He said domestic customers have a misconception about mid-range chickens. "The phrase 'corn-fed chicken' conjures up an image of a chicken outside pecking at a cob of corn. But life for most corn-fed chickens is nothing like that. They have the same life as a standard broiler but they're fed maize in their diet."

Disappointed by the taste of cheaper chickens, I very rarely eat them but the taste of these expensive birds came as a revelation. Eaten warm, the herb-infused meat was so delicate that it seemed a shame even to put gravy on it. Our tendency to smother chicken in sauces and trimmings could explain why we have been content to swallow rubbish birds.

Chris Frederick agreed that restraint on the plate brings out the best in his chickens. "Personally I just eat roast chicken with potatoes and bread sauce and they are fantastic. As I get older, I find bread sauce the perfect accompaniment. You need very little else."

Forget the British habit of having a massive pile on your plate. Just stick to the chicken, but make it a good one and you'll be clucking with joy.

Fosse Meadows

Lutterworth, Leicestershire

Retailer: Allens of Mayfair, Mount Street, London W1

Price per kilo: £7.95

Weight: 2.11 kilos

Price of bird: £18.09

Tasting notes: "Succulent with great depth of flavour and long aftertaste. Legs have good meaty flavour like guinea fowl."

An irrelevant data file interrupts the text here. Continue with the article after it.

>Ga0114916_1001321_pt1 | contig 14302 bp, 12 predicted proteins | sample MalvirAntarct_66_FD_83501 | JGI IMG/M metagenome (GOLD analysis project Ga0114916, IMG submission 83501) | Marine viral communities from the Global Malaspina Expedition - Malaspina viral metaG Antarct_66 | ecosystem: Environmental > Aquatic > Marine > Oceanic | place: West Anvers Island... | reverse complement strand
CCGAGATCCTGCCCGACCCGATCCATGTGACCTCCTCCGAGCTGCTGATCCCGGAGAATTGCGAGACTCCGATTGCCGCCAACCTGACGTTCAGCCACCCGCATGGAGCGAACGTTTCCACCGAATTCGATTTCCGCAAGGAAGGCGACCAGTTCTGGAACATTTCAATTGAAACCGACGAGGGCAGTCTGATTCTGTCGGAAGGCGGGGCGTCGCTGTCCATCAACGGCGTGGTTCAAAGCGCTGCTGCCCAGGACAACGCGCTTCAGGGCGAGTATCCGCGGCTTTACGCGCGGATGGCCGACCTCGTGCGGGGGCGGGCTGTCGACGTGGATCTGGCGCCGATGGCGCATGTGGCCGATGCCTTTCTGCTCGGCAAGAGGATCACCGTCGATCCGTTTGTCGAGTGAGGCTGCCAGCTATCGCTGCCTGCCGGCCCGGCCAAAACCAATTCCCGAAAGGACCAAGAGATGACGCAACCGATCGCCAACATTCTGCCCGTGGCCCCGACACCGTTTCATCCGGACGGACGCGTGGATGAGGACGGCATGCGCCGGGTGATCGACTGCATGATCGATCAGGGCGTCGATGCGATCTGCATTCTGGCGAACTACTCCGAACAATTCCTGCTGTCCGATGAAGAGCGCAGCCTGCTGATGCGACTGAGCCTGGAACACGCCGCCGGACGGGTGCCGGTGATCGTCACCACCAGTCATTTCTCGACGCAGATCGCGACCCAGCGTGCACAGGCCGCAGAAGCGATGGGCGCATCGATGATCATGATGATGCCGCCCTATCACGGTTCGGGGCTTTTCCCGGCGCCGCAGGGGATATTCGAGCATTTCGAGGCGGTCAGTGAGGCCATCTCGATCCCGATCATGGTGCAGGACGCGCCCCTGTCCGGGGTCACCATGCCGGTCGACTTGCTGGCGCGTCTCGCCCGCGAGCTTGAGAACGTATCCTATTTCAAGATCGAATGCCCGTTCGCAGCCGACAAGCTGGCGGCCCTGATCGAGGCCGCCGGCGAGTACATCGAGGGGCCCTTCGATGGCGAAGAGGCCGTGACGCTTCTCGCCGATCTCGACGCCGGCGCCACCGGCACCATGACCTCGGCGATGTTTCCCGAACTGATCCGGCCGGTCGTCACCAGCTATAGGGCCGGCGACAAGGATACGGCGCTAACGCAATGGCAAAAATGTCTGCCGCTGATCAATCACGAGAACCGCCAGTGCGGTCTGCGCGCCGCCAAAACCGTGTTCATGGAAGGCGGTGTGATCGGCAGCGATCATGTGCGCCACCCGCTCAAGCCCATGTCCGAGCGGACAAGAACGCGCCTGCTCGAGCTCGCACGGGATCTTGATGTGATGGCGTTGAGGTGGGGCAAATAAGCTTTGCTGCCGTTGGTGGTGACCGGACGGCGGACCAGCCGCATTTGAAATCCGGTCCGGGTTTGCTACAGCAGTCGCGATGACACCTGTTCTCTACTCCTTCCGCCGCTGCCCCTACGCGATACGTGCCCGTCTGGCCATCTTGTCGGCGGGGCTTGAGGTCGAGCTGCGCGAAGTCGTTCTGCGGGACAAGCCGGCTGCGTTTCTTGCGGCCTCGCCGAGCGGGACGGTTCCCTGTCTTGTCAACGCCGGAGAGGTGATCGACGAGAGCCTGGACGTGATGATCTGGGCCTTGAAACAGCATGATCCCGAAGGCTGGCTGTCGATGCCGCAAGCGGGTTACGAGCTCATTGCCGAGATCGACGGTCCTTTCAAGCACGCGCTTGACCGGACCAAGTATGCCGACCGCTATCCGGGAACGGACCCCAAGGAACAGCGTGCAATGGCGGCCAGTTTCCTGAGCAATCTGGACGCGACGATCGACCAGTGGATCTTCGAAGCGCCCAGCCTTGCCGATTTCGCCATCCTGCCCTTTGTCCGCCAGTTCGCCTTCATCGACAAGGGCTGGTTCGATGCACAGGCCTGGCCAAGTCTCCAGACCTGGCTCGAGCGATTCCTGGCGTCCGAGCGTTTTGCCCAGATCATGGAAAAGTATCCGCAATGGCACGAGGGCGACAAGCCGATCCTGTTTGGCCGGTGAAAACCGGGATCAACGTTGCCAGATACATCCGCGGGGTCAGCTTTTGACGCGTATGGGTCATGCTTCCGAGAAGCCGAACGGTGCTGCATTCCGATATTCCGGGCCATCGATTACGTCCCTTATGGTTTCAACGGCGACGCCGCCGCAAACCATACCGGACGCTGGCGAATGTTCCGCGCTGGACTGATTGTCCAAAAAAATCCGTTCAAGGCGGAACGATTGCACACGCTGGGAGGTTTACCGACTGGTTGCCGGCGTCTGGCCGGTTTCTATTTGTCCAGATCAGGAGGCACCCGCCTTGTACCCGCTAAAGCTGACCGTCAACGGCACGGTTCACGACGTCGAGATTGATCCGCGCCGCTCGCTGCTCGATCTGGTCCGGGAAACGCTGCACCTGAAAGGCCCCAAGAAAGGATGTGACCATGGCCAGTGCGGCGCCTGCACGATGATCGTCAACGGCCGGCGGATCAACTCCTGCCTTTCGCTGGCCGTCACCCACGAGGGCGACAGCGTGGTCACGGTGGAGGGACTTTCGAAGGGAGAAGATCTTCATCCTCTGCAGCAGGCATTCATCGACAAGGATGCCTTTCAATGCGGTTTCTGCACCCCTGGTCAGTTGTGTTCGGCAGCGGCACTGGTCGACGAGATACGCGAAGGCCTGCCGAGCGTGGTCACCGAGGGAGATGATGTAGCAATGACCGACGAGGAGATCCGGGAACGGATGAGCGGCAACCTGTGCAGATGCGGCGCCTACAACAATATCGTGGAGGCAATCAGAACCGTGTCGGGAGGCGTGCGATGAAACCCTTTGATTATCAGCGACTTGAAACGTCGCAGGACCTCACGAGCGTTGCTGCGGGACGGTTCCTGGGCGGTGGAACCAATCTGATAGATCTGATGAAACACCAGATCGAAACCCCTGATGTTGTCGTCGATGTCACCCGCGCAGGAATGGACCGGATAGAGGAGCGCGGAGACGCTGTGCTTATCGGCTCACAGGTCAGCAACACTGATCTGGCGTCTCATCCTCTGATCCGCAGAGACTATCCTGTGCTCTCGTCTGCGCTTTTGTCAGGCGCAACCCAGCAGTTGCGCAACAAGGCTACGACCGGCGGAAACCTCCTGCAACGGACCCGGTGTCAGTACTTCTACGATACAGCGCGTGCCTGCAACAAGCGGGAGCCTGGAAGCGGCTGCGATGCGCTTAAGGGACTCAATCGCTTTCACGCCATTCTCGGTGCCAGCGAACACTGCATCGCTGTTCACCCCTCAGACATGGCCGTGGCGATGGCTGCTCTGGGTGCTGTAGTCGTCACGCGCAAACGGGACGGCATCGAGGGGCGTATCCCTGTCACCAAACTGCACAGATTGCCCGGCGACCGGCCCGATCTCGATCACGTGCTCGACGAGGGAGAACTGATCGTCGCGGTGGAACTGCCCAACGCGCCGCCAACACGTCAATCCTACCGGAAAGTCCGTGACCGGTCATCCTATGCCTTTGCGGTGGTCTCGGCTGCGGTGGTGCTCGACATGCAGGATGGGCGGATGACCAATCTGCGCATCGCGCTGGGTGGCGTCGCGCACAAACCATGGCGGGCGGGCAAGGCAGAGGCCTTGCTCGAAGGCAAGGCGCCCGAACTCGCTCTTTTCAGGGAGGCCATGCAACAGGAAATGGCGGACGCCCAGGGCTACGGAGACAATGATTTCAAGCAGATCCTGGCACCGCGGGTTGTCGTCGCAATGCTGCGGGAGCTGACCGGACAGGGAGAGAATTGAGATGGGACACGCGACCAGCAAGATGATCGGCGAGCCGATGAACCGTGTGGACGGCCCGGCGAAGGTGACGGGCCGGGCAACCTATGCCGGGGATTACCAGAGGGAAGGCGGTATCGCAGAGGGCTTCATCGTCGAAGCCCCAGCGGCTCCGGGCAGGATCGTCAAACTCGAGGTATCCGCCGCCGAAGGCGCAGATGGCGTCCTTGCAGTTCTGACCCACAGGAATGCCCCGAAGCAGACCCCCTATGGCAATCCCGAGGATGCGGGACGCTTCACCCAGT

Marks: 9/10

Phil Truin

Bury St Edmunds, Suffolk

Retailer: M Moen & Sons, Clapham, London SW4

Price per kilo: £7.95

Weight: 3.69 kilos

Price of bird: £29.37

Tasting notes: "Breast has lovely resonant flavour with a hint of mushrooms on palate. Really impressive for size."

Marks: 8.5/10

Otter Valley Poultry

Honiton, Devon

Retailer: C Lidgate, Holland Park, London W11

Price per kilo: £9.20

Weight: 1.75 kilos

Price of bird: £17.84

Tasting notes: "A classic roast chicken with really sweet, juicy breast meat. Legs are richly flavoured, somewhat like duck."

Marks: 9/10

Poulet De Bresse

Rhone-Alpes, France

Retailer: Harvey Nichols, Knightsbridge, London SW1

Price per kilo: £19.50

Weight: 1.60 kilos (includes head, guts and legs)

Price of bird: £31.20

Tasting notes: "Fantastic flavour with great finesse. Very hard to stop nibbling bits. Only drawback is there isn't a great deal of it."

Marks: 9.5/10

Packlington Poultry

Burton-on-Trent, Staffordshire

Retailer: Ginger Pig, Borough Market, London SE1

Price per kilo: £6.45

Weight: 2 kilos

Price of bird: £12.90

Tasting notes: "Looks outweigh taste. Lacking in character and depth compared to other free-range birds. Only a brief aftertaste."

Marks: 6/10

Label Anglais Special Reserve

Roydon, Essex

Retailer: M Moen & Sons, Clapham, London SW4

Price per kilo: £6.95

Weight: 2.77 kilos

Price of bird: £19.29

Tasting notes: "Very delicate flavour with moist, melt-in-the-mouth texture and good long aftertaste."

Marks: 8.5/10